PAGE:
“By nature, agriculture is a very fragmented and siloed business, which has prevented precision agriculture from advancing as fast as it could have over the past two decades,” says Mark Gildersleeve, vice president and head of business solutions, Watson Media and Weather, IBM. “We haven’t made it simple enough for growers because we’re not connecting the dots to give them better insights.”
With the introduction of the Watson Decision Platform for Agriculture, IBM is bringing together data and artificial intelligence to help growers make better decisions. This new platform is an innovation that draws on IBM’s most advanced capabilities in artificial intelligence (AI), analytics, IoT, Cloud, and weather to create a suite of solutions that span the farm-to-fork ecosystem.
HOW IT WORKS
The platform begins by creating an electronic field record (EFR) as the single source of truth for each farm. Similar to an electronic medical record, the EFR is populated with information like:
- Weather data from The Weather Company, including historical data, near-real-time observations, and forecasts 15 days in advance as well as seasonal and subseasonal trends.
- Soil data like moisture at multiple depths, nutrient content, fertility, and type.
- Farm practice and workflow data gathered from cooperative growers (e.g., planting and harvesting dates, fertilizer and pesticide application rates, and harvest outputs).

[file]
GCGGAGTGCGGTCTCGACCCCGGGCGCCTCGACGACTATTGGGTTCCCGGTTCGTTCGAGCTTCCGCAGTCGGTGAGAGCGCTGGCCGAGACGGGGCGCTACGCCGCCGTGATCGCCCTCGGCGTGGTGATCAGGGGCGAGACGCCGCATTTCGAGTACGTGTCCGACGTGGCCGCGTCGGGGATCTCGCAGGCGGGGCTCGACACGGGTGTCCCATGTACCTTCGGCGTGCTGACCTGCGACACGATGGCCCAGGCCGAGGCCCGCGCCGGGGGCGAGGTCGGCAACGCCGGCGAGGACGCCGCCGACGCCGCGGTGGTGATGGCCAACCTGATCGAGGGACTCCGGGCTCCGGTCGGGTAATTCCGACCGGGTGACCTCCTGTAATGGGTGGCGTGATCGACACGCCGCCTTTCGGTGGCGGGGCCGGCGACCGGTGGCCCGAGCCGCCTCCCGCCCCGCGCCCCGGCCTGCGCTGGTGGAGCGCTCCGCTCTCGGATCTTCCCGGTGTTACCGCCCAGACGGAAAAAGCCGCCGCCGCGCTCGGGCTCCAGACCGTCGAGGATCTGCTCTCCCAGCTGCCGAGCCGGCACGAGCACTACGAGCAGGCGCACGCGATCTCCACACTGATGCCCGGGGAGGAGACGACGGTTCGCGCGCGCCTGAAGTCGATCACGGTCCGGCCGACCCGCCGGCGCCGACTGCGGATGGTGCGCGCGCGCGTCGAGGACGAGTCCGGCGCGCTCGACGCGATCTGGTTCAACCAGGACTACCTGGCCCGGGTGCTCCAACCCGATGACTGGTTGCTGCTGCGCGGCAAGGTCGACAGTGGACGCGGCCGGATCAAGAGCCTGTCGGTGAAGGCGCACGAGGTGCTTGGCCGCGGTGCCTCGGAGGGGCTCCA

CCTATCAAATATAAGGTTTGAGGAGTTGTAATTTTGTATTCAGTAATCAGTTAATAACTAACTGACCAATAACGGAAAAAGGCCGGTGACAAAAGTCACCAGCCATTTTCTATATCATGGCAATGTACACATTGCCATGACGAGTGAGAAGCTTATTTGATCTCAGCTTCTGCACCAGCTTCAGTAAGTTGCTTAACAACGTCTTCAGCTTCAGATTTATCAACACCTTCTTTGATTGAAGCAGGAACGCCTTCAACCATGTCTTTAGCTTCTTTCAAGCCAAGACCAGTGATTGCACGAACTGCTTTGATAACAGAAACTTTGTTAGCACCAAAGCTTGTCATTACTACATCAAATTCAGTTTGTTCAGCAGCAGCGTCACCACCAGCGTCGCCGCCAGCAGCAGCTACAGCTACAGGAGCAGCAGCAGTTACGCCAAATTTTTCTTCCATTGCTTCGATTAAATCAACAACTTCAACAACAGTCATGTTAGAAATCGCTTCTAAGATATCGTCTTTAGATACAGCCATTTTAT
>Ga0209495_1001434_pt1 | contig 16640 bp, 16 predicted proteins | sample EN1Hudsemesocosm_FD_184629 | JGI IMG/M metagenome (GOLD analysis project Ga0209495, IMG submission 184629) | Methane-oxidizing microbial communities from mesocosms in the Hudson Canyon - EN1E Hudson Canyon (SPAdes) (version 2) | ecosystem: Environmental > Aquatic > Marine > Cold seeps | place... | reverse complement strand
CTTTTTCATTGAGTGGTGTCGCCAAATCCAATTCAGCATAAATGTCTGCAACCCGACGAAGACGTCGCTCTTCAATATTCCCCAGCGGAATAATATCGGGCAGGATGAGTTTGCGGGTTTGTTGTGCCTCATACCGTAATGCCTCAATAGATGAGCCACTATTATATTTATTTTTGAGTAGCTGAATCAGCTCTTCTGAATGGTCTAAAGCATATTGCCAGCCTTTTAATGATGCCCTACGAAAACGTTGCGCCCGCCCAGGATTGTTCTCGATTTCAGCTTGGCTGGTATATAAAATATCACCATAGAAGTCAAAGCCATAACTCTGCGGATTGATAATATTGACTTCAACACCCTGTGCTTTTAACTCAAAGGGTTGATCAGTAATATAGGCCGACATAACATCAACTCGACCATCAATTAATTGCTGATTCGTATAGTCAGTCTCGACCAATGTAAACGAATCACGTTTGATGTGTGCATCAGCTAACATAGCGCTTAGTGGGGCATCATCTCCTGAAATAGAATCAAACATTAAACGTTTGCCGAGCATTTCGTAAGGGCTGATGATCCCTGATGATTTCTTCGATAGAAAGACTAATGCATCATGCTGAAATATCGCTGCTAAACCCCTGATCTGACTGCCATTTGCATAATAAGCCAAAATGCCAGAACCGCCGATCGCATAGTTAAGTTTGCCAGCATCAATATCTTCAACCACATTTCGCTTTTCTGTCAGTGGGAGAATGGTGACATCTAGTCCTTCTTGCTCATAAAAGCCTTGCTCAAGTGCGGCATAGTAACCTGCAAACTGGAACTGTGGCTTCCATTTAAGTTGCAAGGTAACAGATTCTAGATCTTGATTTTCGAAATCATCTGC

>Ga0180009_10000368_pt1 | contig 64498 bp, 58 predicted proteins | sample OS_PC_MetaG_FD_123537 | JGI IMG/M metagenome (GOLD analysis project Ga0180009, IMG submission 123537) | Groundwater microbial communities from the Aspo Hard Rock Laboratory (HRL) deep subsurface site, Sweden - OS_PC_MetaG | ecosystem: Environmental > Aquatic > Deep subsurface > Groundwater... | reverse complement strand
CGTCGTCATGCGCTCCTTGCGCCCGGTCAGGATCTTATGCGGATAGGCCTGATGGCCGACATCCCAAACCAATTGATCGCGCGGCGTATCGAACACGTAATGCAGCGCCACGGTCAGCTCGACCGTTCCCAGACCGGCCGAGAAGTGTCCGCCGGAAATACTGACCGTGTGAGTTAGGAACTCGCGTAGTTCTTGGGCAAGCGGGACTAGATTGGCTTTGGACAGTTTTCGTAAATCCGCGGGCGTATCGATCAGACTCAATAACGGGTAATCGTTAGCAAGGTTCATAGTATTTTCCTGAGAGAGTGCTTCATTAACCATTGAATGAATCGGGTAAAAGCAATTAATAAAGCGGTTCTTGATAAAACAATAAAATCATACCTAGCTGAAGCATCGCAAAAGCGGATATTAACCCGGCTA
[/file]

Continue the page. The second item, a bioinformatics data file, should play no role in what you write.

- High-definition visual imagery from multiple satellites, drones, and airplanes.
Once the data for the EFR is gathered, Watson applies AI, machine learning, and advanced analytics to extract valuable insights and automatically generate recommendations to help farmers make smarter decisions. A unified dashboard enables growers to easily visualize data and alerts related to critical elements such as weather forecasts, soil conditions, evapotranspiration rates, and crop stress.
By creating a digital passport for agricultural products, blockchain technology is breaking down barriers not only in tracking food from field to fork but also in farmers’ ability to better market and sell their crops.
For example, one of the projects Canadian start-up Grain Discovery is undertaking is tracking the path of soybeans as they are transformed into tofu.
“Everyone in that journey – from the seed company all the way to the supermarket – will be digitally recorded,” explains Rory O’Sullivan, Grain Discovery founder and CEO.
Not only is Grain Discovery trying to bring clarity to an opaque supply chain, it’s also working to move grain marketing into the digital age.
“While agriculture may be in the midst of a technological revolution, one thing has not changed – the way grain is bought and sold,” says O’Sullivan. “Farmers work as individuals and lack bargaining power, which undermines their ability to get a fair price for their product. They have been price takers for far too long.”
Utilizing blockchain, the company’s online commodity exchange connects farmers and buyers to a larger pool of customers locally, regionally, and globally. Both can view prior trade history, view what local cash prices are doing, as well as analyze the depth behind the bid and offer. This unique intelligence enables users to set a target price with confidence.